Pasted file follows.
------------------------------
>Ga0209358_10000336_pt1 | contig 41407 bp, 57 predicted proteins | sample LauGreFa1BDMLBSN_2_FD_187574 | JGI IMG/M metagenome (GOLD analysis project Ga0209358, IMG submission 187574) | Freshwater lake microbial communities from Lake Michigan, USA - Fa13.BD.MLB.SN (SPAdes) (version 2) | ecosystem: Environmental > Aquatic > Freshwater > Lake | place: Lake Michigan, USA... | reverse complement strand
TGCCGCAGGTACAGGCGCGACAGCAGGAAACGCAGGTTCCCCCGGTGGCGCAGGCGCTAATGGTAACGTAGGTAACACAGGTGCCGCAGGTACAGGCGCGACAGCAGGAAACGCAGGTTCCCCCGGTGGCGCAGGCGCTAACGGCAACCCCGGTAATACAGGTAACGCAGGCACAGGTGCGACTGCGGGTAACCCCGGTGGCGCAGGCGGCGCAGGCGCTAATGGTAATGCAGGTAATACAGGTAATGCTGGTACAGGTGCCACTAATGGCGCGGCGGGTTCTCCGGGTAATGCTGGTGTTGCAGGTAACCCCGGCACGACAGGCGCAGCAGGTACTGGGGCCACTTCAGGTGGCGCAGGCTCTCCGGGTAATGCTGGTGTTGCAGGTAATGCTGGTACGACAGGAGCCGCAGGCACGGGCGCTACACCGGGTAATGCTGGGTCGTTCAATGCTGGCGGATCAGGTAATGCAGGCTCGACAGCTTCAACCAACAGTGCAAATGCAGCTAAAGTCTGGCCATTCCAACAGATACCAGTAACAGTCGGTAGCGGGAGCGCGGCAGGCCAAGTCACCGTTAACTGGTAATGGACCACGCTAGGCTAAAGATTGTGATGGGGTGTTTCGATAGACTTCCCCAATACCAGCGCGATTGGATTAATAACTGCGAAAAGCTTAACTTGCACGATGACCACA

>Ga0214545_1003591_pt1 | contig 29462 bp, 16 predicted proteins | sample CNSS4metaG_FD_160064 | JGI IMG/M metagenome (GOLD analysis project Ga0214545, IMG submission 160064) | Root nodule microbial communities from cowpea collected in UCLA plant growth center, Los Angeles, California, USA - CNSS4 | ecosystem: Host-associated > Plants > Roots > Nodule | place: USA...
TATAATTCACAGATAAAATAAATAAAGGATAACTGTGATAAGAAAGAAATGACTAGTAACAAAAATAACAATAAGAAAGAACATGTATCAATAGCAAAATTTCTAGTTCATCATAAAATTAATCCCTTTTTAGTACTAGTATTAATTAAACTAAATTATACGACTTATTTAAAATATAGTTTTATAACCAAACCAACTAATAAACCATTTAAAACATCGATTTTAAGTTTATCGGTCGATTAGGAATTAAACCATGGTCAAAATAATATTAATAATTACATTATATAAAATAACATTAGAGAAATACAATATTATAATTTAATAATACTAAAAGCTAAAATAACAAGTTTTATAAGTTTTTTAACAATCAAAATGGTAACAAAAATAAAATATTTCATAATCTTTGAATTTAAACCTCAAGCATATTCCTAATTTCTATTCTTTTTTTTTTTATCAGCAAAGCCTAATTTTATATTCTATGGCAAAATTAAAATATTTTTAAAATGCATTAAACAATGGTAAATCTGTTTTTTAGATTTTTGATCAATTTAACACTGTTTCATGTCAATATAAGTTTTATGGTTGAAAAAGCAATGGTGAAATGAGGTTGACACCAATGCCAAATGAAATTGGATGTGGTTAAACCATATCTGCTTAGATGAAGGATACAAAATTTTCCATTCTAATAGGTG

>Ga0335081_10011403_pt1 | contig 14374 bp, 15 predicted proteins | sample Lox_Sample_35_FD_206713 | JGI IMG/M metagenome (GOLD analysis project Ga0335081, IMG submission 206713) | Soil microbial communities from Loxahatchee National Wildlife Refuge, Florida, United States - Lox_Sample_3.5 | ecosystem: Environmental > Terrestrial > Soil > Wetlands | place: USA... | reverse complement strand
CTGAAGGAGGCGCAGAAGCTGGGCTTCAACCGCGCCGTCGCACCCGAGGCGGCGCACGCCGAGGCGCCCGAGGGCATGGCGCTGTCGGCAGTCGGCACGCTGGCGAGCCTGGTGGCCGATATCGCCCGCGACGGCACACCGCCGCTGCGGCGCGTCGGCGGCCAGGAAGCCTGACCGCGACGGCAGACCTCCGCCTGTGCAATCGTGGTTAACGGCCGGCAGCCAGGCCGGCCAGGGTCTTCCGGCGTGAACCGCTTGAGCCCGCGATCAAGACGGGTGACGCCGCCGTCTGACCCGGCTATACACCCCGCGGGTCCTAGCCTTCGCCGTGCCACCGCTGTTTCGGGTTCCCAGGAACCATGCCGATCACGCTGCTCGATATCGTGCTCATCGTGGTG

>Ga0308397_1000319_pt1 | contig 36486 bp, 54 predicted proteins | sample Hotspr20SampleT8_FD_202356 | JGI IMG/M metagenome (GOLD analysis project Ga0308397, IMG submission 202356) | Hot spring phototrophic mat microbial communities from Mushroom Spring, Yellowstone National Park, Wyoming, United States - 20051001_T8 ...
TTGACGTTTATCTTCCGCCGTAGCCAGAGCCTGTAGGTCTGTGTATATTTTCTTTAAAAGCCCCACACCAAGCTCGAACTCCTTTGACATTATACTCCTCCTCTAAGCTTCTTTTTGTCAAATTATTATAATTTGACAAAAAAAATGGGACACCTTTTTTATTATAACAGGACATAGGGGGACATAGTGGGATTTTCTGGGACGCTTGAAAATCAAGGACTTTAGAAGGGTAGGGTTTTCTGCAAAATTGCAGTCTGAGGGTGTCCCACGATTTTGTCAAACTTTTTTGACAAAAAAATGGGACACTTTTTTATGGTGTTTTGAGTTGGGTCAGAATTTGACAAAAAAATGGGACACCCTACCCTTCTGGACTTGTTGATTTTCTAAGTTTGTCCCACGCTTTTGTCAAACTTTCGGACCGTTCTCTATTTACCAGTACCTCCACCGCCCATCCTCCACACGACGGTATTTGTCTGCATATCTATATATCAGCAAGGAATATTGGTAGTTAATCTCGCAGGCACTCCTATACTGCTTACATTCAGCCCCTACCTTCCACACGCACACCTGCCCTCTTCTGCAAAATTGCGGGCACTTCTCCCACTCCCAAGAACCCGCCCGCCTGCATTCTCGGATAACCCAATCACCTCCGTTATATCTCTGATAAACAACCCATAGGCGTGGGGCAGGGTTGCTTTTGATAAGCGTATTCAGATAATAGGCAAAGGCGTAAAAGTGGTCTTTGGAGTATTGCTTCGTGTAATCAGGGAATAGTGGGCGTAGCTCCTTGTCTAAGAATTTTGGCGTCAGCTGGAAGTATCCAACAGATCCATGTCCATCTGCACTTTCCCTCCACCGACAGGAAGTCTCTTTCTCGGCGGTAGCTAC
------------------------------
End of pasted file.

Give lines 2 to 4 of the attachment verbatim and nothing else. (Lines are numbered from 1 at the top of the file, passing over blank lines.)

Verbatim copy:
TGCCGCAGGTACAGGCGCGACAGCAGGAAACGCAGGTTCCCCCGGTGGCGCAGGCGCTAATGGTAACGTAGGTAACACAGGTGCCGCAGGTACAGGCGCGACAGCAGGAAACGCAGGTTCCCCCGGTGGCGCAGGCGCTAACGGCAACCCCGGTAATACAGGTAACGCAGGCACAGGTGCGACTGCGGGTAACCCCGGTGGCGCAGGCGGCGCAGGCGCTAATGGTAATGCAGGTAATACAGGTAATGCTGGTACAGGTGCCACTAATGGCGCGGCGGGTTCTCCGGGTAATGCTGGTGTTGCAGGTAACCCCGGCACGACAGGCGCAGCAGGTACTGGGGCCACTTCAGGTGGCGCAGGCTCTCCGGGTAATGCTGGTGTTGCAGGTAATGCTGGTACGACAGGAGCCGCAGGCACGGGCGCTACACCGGGTAATGCTGGGTCGTTCAATGCTGGCGGATCAGGTAATGCAGGCTCGACAGCTTCAACCAACAGTGCAAATGCAGCTAAAGTCTGGCCATTCCAACAGATACCAGTAACAGTCGGTAGCGGGAGCGCGGCAGGCCAAGTCACCGTTAACTGGTAATGGACCACGCTAGGCTAAAGATTGTGATGGGGTGTTTCGATAGACTTCCCCAATACCAGCGCGATTGGATTAATAACTGCGAAAAGCTTAACTTGCACGATGACCACA

>Ga0214545_1003591_pt1 | contig 29462 bp, 16 predicted proteins | sample CNSS4metaG_FD_160064 | JGI IMG/M metagenome (GOLD analysis project Ga0214545, IMG submission 160064) | Root nodule microbial communities from cowpea collected in UCLA plant growth center, Los Angeles, California, USA - CNSS4 | ecosystem: Host-associated > Plants > Roots > Nodule | place: USA...
TATAATTCACAGATAAAATAAATAAAGGATAACTGTGATAAGAAAGAAATGACTAGTAACAAAAATAACAATAAGAAAGAACATGTATCAATAGCAAAATTTCTAGTTCATCATAAAATTAATCCCTTTTTAGTACTAGTATTAATTAAACTAAATTATACGACTTATTTAAAATATAGTTTTATAACCAAACCAACTAATAAACCATTTAAAACATCGATTTTAAGTTTATCGGTCGATTAGGAATTAAACCATGGTCAAAATAATATTAATAATTACATTATATAAAATAACATTAGAGAAATACAATATTATAATTTAATAATACTAAAAGCTAAAATAACAAGTTTTATAAGTTTTTTAACAATCAAAATGGTAACAAAAATAAAATATTTCATAATCTTTGAATTTAAACCTCAAGCATATTCCTAATTTCTATTCTTTTTTTTTTTATCAGCAAAGCCTAATTTTATATTCTATGGCAAAATTAAAATATTTTTAAAATGCATTAAACAATGGTAAATCTGTTTTTTAGATTTTTGATCAATTTAACACTGTTTCATGTCAATATAAGTTTTATGGTTGAAAAAGCAATGGTGAAATGAGGTTGACACCAATGCCAAATGAAATTGGATGTGGTTAAACCATATCTGCTTAGATGAAGGATACAAAATTTTCCATTCTAATAGGTG